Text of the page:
A favorite ad nominated by John Biondi, Midwest creative lead at SapientNitro, is the 1999 campaign that helped Target transcend being “every bit as cool as the dollar store.”
When asked about his favorite ads, John Biondi, Midwest creative lead at SapientNitro, had trouble narrowing it down, like everyone else. He wasn’t even sure that his final selections are even his favorite favorites.
“These are the ones that just broke through my brain today,” says Biondi.
Biondi eventually decided on three ads, two of which have one big thing in common: they share his hometown. Minneapolis serves as headquarters for both Target, Minnesota’s most famous brand; and Fallon, the Publicis subsidiary agency behind the Super Bowl XLIX ad Biondi couldn’t get enough of.
Loctite Glue – “Positive Feelings”
Last year, Loctite dedicated its entire annual marketing budget to taking out a Super Bowl ad. We appreciated the German glue brand’s guts and named it one of the Big Game’s winners.
Biondi agrees, appreciating the music, attention to small details and general ridiculousness of “Positive Feelings.” The people in Loctite’s ad are dancing, but they’re also using the brand’s glue to affix bottles to a wall, as well as fix glasses, chairs and unicorn broaches.
“When it comes to TV, the main job is for things to be memorable, especially during the Super Bowl. This ad has does the really funny, weird vibe so well without forcing it, and coming off as fake and trying too hard,” says Biondi.
“It isn’t broad comedy where they’re like, ‘Wocka wocka, isn’t this funny?'” he continues. “These people are sincerely dancing in this way that makes [the ad] absurd, but they’re doing it with a commitment. That’s what makes it funny, instead of going for the cheap laugh.”
Volkswagen – “Safe Happens”
Part of a larger 2006 campaign by Crispin Porter + Bogusky, “Safe Happens” shows two friends driving along a suburban street. One guy talks about a girl, while his buddy ribs him for saying the word “like” too much. It’s a lighthearted conversation and just like when a horror movie killer pops out of the closet, you notice the truck pulling out of the driveway a second before the characters do.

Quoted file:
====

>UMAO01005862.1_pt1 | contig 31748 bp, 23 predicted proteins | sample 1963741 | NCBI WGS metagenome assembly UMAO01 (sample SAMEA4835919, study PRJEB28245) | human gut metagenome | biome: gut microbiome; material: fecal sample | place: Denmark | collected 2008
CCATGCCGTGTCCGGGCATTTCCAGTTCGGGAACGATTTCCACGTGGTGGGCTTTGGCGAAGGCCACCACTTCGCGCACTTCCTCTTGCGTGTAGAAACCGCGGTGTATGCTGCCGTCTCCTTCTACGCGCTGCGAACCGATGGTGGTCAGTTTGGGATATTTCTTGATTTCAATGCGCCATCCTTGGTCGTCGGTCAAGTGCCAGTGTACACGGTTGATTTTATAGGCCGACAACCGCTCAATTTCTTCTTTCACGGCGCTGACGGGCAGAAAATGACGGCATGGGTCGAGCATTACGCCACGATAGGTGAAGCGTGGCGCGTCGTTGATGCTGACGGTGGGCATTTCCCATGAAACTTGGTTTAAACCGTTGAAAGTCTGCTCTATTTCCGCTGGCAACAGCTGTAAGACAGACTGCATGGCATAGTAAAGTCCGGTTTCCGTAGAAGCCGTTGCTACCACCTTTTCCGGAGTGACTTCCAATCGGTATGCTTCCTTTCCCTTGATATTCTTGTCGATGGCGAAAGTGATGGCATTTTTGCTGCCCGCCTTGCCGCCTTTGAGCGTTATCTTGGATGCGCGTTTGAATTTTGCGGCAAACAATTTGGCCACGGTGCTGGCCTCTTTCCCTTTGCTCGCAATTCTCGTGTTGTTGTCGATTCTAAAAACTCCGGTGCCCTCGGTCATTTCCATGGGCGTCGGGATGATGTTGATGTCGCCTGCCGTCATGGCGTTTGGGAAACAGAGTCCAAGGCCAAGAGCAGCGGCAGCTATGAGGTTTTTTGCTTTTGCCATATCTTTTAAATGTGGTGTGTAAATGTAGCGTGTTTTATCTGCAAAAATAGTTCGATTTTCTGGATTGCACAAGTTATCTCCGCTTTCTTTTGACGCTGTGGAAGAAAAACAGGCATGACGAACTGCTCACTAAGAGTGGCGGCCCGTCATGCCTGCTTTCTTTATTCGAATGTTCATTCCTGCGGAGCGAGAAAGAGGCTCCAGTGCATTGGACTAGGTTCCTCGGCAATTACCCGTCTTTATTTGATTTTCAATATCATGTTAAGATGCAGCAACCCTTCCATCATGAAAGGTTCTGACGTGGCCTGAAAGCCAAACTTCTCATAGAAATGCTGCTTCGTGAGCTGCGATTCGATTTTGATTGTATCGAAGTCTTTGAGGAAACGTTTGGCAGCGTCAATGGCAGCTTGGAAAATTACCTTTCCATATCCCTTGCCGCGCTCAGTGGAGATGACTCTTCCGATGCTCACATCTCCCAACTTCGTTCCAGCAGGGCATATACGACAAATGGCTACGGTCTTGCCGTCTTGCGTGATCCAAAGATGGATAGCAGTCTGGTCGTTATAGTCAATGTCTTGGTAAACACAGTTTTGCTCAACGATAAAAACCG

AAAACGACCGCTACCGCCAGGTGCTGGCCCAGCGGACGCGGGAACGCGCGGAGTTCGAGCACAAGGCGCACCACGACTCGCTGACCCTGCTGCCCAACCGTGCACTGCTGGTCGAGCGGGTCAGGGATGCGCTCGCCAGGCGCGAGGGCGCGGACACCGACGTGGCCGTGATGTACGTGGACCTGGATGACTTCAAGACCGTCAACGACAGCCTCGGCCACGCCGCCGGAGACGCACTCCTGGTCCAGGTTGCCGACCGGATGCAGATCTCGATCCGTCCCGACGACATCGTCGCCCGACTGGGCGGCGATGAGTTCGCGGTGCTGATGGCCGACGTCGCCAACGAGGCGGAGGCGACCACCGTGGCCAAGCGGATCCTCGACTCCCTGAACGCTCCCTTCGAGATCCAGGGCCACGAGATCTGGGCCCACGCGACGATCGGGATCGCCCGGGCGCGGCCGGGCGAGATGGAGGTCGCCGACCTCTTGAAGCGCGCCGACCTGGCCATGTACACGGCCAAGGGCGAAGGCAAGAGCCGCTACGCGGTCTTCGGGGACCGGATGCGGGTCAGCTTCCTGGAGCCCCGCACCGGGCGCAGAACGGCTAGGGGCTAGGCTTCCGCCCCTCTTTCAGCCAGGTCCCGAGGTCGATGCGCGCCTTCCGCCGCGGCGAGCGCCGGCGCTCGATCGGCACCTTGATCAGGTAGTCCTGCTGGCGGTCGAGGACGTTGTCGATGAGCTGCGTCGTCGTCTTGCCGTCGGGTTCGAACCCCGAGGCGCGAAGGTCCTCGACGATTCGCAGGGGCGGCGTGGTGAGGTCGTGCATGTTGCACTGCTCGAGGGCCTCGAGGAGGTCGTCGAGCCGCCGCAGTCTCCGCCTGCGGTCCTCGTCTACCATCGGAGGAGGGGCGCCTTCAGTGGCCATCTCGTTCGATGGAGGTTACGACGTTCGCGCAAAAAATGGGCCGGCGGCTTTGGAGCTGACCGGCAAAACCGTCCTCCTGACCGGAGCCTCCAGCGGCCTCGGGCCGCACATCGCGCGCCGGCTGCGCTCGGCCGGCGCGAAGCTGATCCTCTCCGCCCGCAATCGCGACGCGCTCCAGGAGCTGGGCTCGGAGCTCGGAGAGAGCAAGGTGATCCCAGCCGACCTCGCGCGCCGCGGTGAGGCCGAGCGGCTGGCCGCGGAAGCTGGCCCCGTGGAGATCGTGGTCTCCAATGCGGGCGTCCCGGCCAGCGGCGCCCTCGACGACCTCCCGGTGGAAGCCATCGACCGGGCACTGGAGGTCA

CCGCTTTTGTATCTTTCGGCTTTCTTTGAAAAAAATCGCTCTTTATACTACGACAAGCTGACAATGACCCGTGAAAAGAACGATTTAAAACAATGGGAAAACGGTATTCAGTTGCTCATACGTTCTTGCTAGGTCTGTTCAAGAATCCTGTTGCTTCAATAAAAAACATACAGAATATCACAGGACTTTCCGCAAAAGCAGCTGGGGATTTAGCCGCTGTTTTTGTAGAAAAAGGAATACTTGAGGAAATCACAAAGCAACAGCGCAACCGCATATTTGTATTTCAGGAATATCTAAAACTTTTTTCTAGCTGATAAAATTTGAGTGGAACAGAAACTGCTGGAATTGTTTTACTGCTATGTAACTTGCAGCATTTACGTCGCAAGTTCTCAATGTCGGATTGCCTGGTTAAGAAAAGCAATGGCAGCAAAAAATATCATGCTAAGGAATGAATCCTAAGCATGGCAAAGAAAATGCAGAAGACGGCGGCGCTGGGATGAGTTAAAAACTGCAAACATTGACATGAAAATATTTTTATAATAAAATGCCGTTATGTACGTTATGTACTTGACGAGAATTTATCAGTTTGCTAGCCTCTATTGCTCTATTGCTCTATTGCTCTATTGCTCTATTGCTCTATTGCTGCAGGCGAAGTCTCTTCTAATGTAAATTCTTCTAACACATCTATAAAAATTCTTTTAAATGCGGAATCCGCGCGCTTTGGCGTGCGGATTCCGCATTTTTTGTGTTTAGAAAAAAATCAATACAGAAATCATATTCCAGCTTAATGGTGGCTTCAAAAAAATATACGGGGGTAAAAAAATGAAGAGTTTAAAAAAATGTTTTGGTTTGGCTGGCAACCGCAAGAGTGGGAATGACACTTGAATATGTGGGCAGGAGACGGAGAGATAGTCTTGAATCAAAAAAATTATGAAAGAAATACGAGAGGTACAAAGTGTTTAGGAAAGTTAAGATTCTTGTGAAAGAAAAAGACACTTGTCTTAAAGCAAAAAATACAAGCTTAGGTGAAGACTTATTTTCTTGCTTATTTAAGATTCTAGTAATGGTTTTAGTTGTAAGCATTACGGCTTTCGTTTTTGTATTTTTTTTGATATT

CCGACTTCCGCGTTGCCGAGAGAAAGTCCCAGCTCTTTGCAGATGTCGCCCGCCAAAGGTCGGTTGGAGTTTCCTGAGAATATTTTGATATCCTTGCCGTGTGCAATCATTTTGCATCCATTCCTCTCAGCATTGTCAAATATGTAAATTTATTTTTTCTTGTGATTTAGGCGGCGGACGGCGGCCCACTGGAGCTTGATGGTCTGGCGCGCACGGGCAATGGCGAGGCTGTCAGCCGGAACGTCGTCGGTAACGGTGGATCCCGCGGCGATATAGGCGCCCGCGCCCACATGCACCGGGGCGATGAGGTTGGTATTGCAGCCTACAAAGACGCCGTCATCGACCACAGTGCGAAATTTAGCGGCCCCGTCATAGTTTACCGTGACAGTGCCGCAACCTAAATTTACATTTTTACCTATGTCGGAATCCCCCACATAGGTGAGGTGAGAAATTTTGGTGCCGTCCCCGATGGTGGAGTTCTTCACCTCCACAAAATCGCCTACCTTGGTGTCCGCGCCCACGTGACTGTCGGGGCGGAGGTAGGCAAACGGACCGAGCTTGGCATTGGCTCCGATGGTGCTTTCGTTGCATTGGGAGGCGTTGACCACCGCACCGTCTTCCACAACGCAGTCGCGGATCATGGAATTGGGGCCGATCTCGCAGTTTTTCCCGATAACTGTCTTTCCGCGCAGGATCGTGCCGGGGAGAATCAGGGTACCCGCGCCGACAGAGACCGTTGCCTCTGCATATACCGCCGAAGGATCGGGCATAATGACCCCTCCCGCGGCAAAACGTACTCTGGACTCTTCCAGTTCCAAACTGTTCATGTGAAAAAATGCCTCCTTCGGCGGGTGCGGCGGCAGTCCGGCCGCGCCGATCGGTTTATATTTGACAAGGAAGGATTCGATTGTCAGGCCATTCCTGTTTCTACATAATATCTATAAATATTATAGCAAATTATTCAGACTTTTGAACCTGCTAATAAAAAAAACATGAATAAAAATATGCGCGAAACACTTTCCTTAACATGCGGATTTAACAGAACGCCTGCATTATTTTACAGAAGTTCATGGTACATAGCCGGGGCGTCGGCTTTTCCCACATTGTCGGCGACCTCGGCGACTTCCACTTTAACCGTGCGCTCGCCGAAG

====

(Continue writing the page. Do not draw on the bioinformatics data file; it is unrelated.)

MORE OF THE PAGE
There’s a crash. There are airbags. But the two friends are unharmed because when you drive a Volkswagen, safe happens.
“It made a massive impact on me because it’s so visceral,” says Biondi. “It’s almost upsetting; you feel as though you’ve been in a crash because of the misdirection. [Volkswagen] nailed the feeling of being in a car crash like no commercial I’ve ever seen.”
Target – “A Sign of the Times”
“In the late 1990s, Target had as much chic as, like, Filene’s Basement. It was every bit as cool as the dollar store,” recalls Biondi.
Peterson Milla Hooks, a retail-focused Minneapolis agency, pioneered the turnaround. “A Sign of the Times” was heavy on branding, with 30 seconds of logos in a style familiar to anyone who’s seen today’s Target ads.
This was also the campaign in which the brand introduced Bullseye, its now-iconic Bull Terrier mascot. According to Wikipedia, Bullseye has gone Hollywood, living on a ranch just north of Los Angeles and occasionally flying to Minneapolis for special occasions.
“Every second of every shot is meticulously planned, like a Wes Anderson movie. There’s a glossy, bright, cheery beauty combined with this really strong design aesthetic that redefined Target,” says Biondi. “It turned [the brand] into ‘Tarjhay.'”
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